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What Are the Origins of Christmas Day?

Christmas is a well-known holiday in December, celebrated across the world by a large number of people. It is the most popular family holiday of the year where people share gifts and love with those they value. Most people think of Christmas as the celebration of the birth of Jesus Christ.

Christmas is celebrated on December 25 by both the religious and the non-religious. Religious people see it as a time to celebrate the birth of Jesus while others mainly observe it as the busiest time of the year fuelled by buying and exchanging gifts. Whether you are looking for time off work or Christmas presents from loved ones; either way, it is a vital holiday for both commercial and spiritual purposes.

The word Christmas originated from two words – Christes and Masses; which simply means ‘the Mass of Christ’. In the Catholic mass, this is a time where a priest reoffers the sacrifice of Christ on the cross during the Holy Communion.

A Pagan Christmas Day

The origin of Christmas dates back to when many ancient beliefs celebrated the change of seasons. For example, in the Northern Hemisphere the shortest day of the year – winter solstice – occurs around December 25. According to the Pagan tradition, this is a time to celebrate various forms of sinful behaviour. History suggests that during this period, animals were penned and most people stayed indoors.

The Roman pagans first introduced a week period of lawlessness from December 17-25, known as the holiday of Saturnalia. During this period, the courts were closed and people were not persecuted for injuring others or damaging property. The festival began when Roman authorities chose an enemy of the Roman people to represent the ‘Lord of Misrule’. Afterwards, each Roman community picked a victim to indulge with all forms of physical pleasure throughout that week. At the end of the festival on December 25th, the victim was murdered as a sign of destroying all the forces of darkness.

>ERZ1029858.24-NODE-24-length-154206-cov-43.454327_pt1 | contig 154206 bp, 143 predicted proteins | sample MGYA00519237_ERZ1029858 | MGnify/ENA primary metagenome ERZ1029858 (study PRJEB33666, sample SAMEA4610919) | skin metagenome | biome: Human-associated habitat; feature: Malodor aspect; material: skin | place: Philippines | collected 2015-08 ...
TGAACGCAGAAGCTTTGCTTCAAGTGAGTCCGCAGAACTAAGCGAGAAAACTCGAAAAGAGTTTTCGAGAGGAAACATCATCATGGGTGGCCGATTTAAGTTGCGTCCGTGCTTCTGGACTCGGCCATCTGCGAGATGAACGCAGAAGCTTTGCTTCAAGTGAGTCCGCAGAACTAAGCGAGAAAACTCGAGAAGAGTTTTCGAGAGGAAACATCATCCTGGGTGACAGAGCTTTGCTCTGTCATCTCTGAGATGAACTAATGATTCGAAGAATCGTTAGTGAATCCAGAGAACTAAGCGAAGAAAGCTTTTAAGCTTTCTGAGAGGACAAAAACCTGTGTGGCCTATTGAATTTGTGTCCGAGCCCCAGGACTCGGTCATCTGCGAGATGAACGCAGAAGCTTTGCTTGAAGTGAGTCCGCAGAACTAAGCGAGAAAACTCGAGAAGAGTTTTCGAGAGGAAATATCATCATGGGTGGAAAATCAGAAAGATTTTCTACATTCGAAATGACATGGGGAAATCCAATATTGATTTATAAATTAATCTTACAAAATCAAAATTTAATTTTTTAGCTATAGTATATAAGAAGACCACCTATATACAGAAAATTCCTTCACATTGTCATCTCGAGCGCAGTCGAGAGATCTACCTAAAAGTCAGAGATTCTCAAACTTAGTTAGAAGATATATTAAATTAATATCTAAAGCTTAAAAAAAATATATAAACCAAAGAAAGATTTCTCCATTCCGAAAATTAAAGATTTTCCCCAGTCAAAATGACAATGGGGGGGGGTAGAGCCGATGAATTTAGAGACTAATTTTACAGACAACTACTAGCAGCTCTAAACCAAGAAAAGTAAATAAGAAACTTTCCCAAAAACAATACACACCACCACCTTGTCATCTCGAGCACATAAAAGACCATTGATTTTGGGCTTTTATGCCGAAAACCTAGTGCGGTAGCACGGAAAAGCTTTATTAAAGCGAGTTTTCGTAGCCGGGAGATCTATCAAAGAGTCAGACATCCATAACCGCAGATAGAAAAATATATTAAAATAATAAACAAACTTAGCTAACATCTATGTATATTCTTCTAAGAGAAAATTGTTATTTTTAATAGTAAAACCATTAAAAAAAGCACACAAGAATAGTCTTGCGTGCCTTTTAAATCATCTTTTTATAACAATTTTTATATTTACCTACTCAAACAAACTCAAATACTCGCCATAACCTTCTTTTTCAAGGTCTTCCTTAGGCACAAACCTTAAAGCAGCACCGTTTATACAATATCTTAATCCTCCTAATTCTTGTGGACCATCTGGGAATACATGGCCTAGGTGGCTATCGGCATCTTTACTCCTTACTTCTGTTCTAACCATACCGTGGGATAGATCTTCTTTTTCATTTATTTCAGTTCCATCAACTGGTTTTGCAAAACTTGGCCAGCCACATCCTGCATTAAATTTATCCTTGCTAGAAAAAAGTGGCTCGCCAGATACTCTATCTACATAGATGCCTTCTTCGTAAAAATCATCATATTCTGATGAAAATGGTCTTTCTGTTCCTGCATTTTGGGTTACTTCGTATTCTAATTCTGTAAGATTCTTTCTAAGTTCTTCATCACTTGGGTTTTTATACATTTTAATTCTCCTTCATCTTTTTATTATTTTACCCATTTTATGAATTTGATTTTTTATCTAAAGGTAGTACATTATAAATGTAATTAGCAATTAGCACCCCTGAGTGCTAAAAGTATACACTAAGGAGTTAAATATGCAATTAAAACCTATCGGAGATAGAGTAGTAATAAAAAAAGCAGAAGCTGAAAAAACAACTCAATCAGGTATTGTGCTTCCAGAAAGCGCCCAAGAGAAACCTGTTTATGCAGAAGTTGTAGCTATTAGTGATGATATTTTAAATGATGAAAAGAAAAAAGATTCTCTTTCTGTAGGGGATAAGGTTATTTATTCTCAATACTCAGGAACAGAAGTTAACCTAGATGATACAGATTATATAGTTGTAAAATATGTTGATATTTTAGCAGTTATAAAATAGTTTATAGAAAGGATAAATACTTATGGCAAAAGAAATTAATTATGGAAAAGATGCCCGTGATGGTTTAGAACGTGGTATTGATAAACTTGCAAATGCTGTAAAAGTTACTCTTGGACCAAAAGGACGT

Based on this yearly celestial event, Saturnalia became a holiday for pagans to look forward to every year as an opportunity to practice their sinful ways. Coincidentally, the birth of the sun-god named Phyrigia was on December 25, adding more fuel to the end of the Saturnalia celebration in the ancient Balkans.

By the 4th century, Christianity had become dominant in the Roman Empire. Christian leaders in the Roman church imported the Saturnalia festival hoping to gain the loyalty of the pagan masses with it. They succeeded in converting large numbers of pagans to Christianity by promising them that they could celebrate the Saturnalia as Christians. In a means to succeed in keeping the pagans, the Roman Catholic Church then converted the last day of the Saturnalia into a Christian celebration by declaring December 25 as the day of the Lord’s birth. It was called the ‘Feast of the Nativity’. Since then, it has been the custom of western culture to celebrate Christmas on that day.

The Birth of Jesus Christ and Modern Christmaschristmas day

Most Christians celebrate Christmas Day as the birth of Jesus Christ – however, the exact birth date remains unknown. The Bible has no records of his birth or conception. The concept of celebrating the birth of Jesus on December 25 started from the second century A.D. At some point in this time, the Roman Christian historian Sextus Julius Africanus calculated Jesus birthday as December 25 – nine months after he believed Jesus was conceived. Despite the assumptions made by Africanus, this date was widely accepted.

At the time of Africanus’s assumption, the celebration of Saturnalia and the winter solstice was already celebrated on that day. This is one of the reported reasons why Christianity accepted the 25th December as Christmas Day, as a means of converting the Saturnalia to a Christian holiday with the intention of winning over the pagans.

The CareCo blog wishes all our readers a wonderful Christmas and a very happy New Year!